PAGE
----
It was recently revealed that Trevor Noah was paying the salaries of 25 furloughed staff out of his own pocket. Good guy points for the man who calls Hell’s Kitchen not just his workplace but his home.

In an interview with Variety, a source said: “These are the people who have been on the show with Trevor from day one and help him put on the show. Trevor is personally covering their salaries until the production business opens again. He respects his crew tremendously and feels it’s only right that they get through this together.”

Since production ceased at the 11th Ave studios, Noah has been producing The Daily Social Distancing Show from his home in Stella Tower, on W50th St – 9th/10th Ave. And it’s proved so successful – the episode featuring an interview with Anthony Fauci had 43 million views – Comedy Central has increased the run time to 45 minutes.

And, while we’re waiting for normal service to resume, let’s revisit that time we went behind the scenes, with set photographer Sean Gallagher …

It’s impossible not to smile at Sean Gallagher’s behind-the-scenes photographs of The Daily Show, there’s so much infectious joy (and more than the occasional sight of Lewis Black flipping the bird).

The guests he’s photographed over his more than two years behind the lens include Hillary Clinton, Anthony Bourdain, David Blaine, Ricky Gervais, and Tiffany Haddish. But even more intimate are the images of the cast, crew (and #dailyshowdogs) who make the show such a late-night TV phenomenon.

“One great thing about The Daily Show is that you literally never know who you’ll get to see. Sometimes it’s politicians, others it’s actors or musicians or authors. One of my personal favorites is Neil deGrasse Tyson, the astrophysicist.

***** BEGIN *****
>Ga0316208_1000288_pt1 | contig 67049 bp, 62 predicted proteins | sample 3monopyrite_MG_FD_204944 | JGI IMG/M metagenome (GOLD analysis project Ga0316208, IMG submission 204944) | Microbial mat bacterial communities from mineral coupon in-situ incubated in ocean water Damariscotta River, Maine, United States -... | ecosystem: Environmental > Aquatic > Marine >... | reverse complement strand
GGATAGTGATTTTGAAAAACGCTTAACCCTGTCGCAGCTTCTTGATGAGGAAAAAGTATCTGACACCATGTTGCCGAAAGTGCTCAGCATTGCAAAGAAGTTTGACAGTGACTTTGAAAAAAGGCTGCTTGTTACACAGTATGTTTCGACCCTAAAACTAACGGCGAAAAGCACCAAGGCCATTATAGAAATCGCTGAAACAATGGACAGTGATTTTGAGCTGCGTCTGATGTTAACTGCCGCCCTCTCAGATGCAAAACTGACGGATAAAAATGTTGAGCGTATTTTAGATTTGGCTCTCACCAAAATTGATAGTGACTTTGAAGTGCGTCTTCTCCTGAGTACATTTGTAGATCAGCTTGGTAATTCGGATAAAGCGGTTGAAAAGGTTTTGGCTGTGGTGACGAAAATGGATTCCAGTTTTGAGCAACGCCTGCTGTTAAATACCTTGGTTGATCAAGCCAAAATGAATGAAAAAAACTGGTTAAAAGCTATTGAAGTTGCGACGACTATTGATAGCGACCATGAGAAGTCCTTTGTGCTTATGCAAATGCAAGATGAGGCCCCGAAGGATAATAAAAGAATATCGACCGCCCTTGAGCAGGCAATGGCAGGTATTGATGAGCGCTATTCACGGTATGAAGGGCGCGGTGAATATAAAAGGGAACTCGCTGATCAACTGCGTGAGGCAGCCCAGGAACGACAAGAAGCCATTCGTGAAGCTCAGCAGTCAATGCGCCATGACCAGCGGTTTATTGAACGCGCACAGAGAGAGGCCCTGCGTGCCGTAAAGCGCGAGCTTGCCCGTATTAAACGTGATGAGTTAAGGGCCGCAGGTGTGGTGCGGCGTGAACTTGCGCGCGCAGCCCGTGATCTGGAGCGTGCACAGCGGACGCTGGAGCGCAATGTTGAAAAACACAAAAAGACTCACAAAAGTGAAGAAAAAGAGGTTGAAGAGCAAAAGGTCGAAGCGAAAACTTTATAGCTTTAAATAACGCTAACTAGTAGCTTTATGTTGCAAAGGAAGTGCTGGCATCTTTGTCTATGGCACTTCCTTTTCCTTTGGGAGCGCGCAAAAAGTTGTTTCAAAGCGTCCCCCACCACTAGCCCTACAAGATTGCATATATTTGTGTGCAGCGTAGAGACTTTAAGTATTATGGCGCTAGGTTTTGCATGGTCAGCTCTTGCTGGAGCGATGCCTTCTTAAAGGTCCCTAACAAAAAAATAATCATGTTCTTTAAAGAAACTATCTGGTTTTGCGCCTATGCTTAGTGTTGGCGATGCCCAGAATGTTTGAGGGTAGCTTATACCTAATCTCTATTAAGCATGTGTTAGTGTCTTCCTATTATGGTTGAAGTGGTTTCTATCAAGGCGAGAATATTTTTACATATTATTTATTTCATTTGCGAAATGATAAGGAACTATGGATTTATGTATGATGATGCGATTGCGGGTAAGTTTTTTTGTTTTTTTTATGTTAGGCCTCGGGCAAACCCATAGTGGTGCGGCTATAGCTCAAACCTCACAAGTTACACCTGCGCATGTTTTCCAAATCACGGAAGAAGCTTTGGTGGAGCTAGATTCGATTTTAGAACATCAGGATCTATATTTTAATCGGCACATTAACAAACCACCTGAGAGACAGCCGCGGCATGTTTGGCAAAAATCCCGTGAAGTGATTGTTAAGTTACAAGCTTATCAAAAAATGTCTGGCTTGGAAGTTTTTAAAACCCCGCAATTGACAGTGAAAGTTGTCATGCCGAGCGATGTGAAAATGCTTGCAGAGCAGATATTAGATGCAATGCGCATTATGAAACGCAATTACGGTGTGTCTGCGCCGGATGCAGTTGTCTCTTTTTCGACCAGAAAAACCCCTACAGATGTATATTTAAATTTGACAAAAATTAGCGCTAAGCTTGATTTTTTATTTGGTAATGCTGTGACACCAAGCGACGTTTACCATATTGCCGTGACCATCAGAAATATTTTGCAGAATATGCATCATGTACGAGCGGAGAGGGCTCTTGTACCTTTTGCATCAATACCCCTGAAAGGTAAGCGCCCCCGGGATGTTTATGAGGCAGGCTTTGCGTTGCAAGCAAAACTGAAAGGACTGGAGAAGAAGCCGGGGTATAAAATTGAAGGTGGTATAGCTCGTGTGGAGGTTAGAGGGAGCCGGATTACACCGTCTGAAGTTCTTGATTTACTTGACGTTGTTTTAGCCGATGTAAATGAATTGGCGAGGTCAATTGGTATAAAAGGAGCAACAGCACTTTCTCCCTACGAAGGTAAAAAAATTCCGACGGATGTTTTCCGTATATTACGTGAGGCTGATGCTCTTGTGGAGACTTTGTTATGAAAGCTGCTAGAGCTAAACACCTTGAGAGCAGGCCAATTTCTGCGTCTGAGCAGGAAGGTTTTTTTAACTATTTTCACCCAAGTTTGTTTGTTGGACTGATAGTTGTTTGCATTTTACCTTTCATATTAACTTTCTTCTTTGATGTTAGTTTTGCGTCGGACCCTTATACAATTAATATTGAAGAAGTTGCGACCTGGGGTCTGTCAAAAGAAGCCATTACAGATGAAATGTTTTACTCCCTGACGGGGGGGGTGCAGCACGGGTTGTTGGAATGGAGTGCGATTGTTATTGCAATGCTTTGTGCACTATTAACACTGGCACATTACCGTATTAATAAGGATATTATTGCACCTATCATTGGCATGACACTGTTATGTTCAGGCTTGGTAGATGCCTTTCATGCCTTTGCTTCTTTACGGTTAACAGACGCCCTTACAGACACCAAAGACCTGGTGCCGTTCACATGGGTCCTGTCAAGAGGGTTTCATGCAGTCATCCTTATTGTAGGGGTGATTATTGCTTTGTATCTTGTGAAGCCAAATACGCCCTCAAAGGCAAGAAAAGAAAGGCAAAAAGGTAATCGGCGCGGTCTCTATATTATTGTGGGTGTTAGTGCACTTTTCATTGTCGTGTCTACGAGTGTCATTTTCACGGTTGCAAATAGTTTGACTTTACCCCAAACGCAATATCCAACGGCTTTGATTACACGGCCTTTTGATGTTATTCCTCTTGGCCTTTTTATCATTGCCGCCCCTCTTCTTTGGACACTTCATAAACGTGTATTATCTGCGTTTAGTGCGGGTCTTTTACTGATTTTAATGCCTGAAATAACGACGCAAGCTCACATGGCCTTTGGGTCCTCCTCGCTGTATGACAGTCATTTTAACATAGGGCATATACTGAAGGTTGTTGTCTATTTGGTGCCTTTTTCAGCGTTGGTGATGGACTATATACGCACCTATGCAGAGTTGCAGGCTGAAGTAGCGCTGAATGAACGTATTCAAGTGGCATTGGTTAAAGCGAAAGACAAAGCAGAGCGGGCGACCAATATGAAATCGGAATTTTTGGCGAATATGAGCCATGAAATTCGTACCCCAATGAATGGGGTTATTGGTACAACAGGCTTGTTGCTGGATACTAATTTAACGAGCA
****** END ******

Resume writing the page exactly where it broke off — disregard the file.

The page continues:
“Honestly, the whole thing has been pretty incredible. I pinch myself almost every night when I walk out on to the floor and the audience is going absolutely crazy. If I had to pick, Trevor’s first show stands out, as does Jon’s last, being on the road. And the night Trump was elected was, of course, a big one.”

That night, the show broadcast live, and will do so again on November 6, the night of the midterm elections, with an episode titled Democalypse 2018: Let’s Try This Again, America.

“Most nights, I think all the late shows can get away with taping in the late afternoons, even in Trump’s insane hyper news cycle. But on election nights, it’s great to be able to provide up-to-the-minute material. Not to mention, the dynamic around the building is pretty great. Everyone is clustered around TVs everywhere, it’s very quiet while they’re working on trying to distill what’s happening into a coherent narrative for a good show.

“Live TV is always exciting,” he adds. “I’d say viewers could expect an amped-up version of what they see most nights. But one never knows … especially now with Trump.”

But why does the show even have a set photographer in the first place?

“I’m there to take still shots of the show, generally for press and social media,” explains Sean. “Even in the age of video on Twitter/Instagram/news sites, still images are ubiquitous.

“You can find my images everywhere: on the show’s social media feeds, on the feeds of guests and correspondents, on the press site, on news stories about the show or Trevor.